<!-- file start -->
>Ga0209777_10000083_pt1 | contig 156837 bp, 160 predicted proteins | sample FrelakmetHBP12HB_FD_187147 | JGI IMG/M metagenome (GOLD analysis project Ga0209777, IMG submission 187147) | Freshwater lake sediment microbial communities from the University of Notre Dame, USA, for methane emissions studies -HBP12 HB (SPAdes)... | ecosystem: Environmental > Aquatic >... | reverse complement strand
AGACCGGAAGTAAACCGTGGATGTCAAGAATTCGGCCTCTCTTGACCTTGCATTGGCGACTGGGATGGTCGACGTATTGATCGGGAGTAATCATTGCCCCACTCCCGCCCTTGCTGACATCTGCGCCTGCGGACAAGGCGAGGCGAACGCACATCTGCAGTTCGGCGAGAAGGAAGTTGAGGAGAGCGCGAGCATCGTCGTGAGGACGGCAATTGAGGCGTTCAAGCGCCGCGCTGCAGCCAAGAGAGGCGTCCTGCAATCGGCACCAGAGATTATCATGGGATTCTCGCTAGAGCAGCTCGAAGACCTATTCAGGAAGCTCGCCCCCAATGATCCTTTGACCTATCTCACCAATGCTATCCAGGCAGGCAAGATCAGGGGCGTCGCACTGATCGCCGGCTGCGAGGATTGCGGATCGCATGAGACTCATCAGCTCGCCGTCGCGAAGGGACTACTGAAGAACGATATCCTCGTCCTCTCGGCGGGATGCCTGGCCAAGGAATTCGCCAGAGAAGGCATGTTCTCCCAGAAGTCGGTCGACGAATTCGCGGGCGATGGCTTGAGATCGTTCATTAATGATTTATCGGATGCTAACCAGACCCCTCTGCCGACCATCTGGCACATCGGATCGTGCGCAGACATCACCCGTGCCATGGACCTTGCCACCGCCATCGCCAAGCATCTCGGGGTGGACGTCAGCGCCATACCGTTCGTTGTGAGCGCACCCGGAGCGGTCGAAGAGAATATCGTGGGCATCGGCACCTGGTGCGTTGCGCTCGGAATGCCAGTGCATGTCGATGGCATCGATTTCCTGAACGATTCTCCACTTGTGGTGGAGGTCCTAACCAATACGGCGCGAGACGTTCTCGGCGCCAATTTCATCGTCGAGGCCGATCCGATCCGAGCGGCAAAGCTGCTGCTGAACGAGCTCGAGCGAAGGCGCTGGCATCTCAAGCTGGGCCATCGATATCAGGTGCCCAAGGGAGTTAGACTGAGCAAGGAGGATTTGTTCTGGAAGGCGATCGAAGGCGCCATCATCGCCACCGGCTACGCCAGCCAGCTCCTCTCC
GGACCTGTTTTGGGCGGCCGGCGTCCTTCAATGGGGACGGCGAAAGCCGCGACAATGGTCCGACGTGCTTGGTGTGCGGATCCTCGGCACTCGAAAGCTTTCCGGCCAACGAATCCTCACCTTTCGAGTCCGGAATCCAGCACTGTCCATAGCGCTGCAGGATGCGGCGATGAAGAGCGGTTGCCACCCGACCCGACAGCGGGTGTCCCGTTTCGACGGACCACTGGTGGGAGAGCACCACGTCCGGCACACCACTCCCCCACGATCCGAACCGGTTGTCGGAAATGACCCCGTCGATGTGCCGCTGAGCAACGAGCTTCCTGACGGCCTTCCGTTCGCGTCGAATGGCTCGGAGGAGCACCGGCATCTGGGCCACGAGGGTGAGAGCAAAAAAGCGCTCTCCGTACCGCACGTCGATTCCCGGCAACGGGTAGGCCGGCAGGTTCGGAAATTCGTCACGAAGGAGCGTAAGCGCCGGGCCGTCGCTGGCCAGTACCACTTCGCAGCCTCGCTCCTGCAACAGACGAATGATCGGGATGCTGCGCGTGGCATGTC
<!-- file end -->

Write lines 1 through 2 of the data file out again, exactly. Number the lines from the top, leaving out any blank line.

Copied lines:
>Ga0209777_10000083_pt1 | contig 156837 bp, 160 predicted proteins | sample FrelakmetHBP12HB_FD_187147 | JGI IMG/M metagenome (GOLD analysis project Ga0209777, IMG submission 187147) | Freshwater lake sediment microbial communities from the University of Notre Dame, USA, for methane emissions studies -HBP12 HB (SPAdes)... | ecosystem: Environmental > Aquatic >... | reverse complement strand
AGACCGGAAGTAAACCGTGGATGTCAAGAATTCGGCCTCTCTTGACCTTGCATTGGCGACTGGGATGGTCGACGTATTGATCGGGAGTAATCATTGCCCCACTCCCGCCCTTGCTGACATCTGCGCCTGCGGACAAGGCGAGGCGAACGCACATCTGCAGTTCGGCGAGAAGGAAGTTGAGGAGAGCGCGAGCATCGTCGTGAGGACGGCAATTGAGGCGTTCAAGCGCCGCGCTGCAGCCAAGAGAGGCGTCCTGCAATCGGCACCAGAGATTATCATGGGATTCTCGCTAGAGCAGCTCGAAGACCTATTCAGGAAGCTCGCCCCCAATGATCCTTTGACCTATCTCACCAATGCTATCCAGGCAGGCAAGATCAGGGGCGTCGCACTGATCGCCGGCTGCGAGGATTGCGGATCGCATGAGACTCATCAGCTCGCCGTCGCGAAGGGACTACTGAAGAACGATATCCTCGTCCTCTCGGCGGGATGCCTGGCCAAGGAATTCGCCAGAGAAGGCATGTTCTCCCAGAAGTCGGTCGACGAATTCGCGGGCGATGGCTTGAGATCGTTCATTAATGATTTATCGGATGCTAACCAGACCCCTCTGCCGACCATCTGGCACATCGGATCGTGCGCAGACATCACCCGTGCCATGGACCTTGCCACCGCCATCGCCAAGCATCTCGGGGTGGACGTCAGCGCCATACCGTTCGTTGTGAGCGCACCCGGAGCGGTCGAAGAGAATATCGTGGGCATCGGCACCTGGTGCGTTGCGCTCGGAATGCCAGTGCATGTCGATGGCATCGATTTCCTGAACGATTCTCCACTTGTGGTGGAGGTCCTAACCAATACGGCGCGAGACGTTCTCGGCGCCAATTTCATCGTCGAGGCCGATCCGATCCGAGCGGCAAAGCTGCTGCTGAACGAGCTCGAGCGAAGGCGCTGGCATCTCAAGCTGGGCCATCGATATCAGGTGCCCAAGGGAGTTAGACTGAGCAAGGAGGATTTGTTCTGGAAGGCGATCGAAGGCGCCATCATCGCCACCGGCTACGCCAGCCAGCTCCTCTCC